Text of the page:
UK drops international graduation tables
The UK is struggling to keep up as other developed nations send rising numbers of students through university, a major report found today.
Despite still producing good numbers of graduates, the UK is failing to make the same rate of progress, and falling down international rankings as some countries continue the massive expansion of their education systems, a study by the Organisation for Economic Co-operation and Development (OECD) said.
Sweden, Iceland and Portugal are among those that now have higher graduation rates than the UK, it found.
The report warns that in a time of recession, countries need to plan for more people wanting to stay on in education.
Earlier this year, the Government capped the number of additional student places available this year, so that in total only 13,000 extra spaces were available.
But record numbers - more than 613,000 applied to start degree courses this autumn, and 135,800 still qualify for clearing - the system which matches applicants with vacant places.
The OECD's annual "Education at a Glance" report analyses 30 countries around the world for their educational progress.
It found that the UK fell from third place in the university graduation rate table in 2000 to 11th position in 2007.
Britain's graduation rate has risen two percentage points, from 37% to 39% between these years.
In comparison, on average across all OECD countries the graduation rate has almost doubled, from 18% in 1995 to 39% in 2007. UK figures for 1995 are not available.
Britain has been overtaken by countries including Portugal, which had a graduation rate that rose from 23% in 2000 to 43% in 2007.
Iceland saw its rate go from 33% to 63%, and Sweden's rate went from 28% to 40%.
The table gives the percentage of all graduates out of a population at the typical age of graduation, which is usually 21 in the UK, that has a higher education qualification.
OECD head of analysis Andreas Schleicher said: "The UK was at the front in 2000, now it is doing reasonably well, but many countries have past that point."
In many areas of education, the UK has "levelled off", he said.
The OECD report gives figures for up to 2007, before the current global financial crisis took hold.
But the authors said the study indicates that investment now can help a country's economic recovery in the future.
Mr Schleicher said: "At a moment of financial crisis, when opportunity costs are low, that's when the relative costs are low, and there is relative competition for labour market entry, countries who want to position themselves ideally for after a crisis, now is a moment to do so."
The authors do note that in the UK, demand for graduates is slowing, with employers now preferring to hire young people with below-university level qualifications for skilled jobs.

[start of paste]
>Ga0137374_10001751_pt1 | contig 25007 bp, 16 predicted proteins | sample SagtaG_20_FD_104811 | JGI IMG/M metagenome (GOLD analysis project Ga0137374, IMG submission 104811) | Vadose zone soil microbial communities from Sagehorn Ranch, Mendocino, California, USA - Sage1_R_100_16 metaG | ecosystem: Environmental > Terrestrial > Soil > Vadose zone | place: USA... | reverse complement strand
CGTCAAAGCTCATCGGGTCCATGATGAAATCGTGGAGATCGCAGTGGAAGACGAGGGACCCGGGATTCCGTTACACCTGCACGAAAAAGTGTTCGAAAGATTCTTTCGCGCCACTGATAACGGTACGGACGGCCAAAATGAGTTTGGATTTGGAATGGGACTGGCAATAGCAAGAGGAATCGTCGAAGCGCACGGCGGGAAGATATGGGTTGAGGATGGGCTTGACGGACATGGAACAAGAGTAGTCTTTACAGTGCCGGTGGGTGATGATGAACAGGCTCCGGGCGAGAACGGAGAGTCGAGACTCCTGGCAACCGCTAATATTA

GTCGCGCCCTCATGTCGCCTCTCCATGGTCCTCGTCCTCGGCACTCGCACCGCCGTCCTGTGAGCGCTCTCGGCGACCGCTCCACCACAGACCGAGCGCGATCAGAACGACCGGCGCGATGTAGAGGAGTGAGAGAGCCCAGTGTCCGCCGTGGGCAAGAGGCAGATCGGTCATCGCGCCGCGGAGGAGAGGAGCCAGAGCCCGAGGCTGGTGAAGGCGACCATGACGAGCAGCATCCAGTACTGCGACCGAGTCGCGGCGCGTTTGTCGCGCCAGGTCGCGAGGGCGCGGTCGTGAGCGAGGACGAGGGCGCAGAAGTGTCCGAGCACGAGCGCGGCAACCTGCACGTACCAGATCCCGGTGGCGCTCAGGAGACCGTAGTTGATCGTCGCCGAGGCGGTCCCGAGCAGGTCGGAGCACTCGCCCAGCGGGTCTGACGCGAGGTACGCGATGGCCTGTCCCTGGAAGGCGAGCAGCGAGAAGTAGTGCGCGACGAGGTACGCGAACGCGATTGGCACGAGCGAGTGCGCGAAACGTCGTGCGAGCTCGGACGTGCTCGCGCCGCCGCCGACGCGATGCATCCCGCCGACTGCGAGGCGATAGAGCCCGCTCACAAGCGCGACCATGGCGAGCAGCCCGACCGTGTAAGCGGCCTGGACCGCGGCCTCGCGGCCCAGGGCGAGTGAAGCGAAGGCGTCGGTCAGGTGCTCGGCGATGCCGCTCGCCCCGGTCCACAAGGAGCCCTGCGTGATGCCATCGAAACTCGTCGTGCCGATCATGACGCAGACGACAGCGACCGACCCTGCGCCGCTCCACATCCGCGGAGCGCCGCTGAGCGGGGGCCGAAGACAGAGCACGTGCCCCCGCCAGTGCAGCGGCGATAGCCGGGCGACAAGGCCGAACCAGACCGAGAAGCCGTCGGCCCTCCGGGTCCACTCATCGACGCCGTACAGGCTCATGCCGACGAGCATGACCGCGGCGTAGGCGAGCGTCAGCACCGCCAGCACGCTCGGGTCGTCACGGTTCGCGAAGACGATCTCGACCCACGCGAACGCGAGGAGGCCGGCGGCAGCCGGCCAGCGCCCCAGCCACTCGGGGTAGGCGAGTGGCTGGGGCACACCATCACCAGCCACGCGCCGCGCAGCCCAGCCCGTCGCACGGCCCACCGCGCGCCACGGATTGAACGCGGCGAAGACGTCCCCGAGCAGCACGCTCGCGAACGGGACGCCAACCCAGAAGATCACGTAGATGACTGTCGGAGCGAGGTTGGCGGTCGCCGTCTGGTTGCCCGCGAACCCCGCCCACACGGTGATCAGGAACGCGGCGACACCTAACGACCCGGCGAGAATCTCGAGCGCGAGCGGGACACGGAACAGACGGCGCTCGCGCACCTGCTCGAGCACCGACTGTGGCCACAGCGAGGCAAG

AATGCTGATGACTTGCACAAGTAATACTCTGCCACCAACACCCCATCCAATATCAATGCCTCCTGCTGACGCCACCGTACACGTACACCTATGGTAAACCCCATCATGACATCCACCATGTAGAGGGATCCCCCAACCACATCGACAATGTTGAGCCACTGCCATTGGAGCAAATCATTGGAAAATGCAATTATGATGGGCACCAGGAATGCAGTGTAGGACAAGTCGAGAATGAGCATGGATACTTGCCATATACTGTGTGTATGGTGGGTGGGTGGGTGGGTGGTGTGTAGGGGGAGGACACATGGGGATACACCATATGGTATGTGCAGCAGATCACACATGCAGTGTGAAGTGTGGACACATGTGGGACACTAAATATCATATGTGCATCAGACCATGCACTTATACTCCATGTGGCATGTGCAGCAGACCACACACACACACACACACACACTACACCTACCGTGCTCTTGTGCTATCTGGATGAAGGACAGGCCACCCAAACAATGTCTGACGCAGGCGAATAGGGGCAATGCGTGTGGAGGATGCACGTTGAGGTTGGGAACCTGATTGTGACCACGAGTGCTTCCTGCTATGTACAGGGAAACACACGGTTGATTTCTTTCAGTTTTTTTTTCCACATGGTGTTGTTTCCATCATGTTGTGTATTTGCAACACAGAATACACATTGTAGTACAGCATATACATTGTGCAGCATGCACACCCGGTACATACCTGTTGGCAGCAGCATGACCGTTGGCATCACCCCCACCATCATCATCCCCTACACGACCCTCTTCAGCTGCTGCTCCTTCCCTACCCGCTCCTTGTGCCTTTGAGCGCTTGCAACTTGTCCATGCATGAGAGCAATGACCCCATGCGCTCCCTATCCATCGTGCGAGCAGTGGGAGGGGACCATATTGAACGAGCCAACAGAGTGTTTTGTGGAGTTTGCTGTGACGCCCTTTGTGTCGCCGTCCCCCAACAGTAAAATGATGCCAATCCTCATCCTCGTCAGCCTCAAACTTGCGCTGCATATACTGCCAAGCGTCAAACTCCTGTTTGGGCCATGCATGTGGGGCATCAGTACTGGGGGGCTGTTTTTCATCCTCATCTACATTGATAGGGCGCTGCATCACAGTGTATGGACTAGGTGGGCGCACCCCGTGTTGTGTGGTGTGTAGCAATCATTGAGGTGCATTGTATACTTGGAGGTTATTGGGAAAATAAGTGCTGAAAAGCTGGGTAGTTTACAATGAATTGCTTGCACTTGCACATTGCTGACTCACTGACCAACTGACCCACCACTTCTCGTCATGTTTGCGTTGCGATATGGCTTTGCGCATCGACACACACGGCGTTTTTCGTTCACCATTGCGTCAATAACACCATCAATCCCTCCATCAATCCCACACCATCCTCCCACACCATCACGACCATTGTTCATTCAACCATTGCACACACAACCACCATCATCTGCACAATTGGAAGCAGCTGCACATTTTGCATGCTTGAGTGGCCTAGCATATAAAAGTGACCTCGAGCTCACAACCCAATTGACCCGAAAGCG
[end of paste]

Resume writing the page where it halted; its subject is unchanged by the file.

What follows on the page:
The report also shows that the UK is spending below average on public funding for all higher education.
In total, 0.9% of the UK's GDP went on public funding of higher education in 2007, compared to the OECD average of 1%, behind countries including France, the United States and Canada.
In terms of both public and private spending, 1.3% of GDP goes on higher education, compared to the OECD average of 1.5%.
The report does find that an above average proportion of adults overall hold some form of higher education qualification, though in 2005, more than a third of UK students who started a university-level qualification failed to finish it.
And the UK has almost double the proportion of "Neets" - teenagers "not in employment, education or training." - 8% of 15-19-year-olds in 2007, compared to an OECD average of 4.8%.
Universities minister David Lammy said: "As this latest OECD report shows, the proportion of adults in the UK holding a degree is above average with them enjoying a better return on their qualifications than most comparable countries. Our universities attract the highest number of foreign students after the United States while the amount we spend per student has risen strongly.
"We have made good progress on adult education and skills, with the number of people starting an apprenticeship trebling, and our Train to Gain service enabling more than 1.2 million learner starts. This is a good record, but there is more to do. We will continue to empower people to learn, re-skill and up-skill - preparing Britain for the upturn and beyond."
:: In schools, the OECD report found that the UK invest more money per child in pre-school education than every other country except Iceland and the United States, and a a high proportion of youngsters are in nursery.
The UK spends 5.9% of GDP on all levels of education, the OECD average is 5.7%.
But primary class sizes are still among the biggest, with 25.8 students in every classroom, compared with an average of 21.4. This is more than countries including Mexico, Iceland and Luxembourg.
Schools minister Diana Johnson said the report paints a "positive picture" of the UK's progress, adding "We are well above the international average in many areas."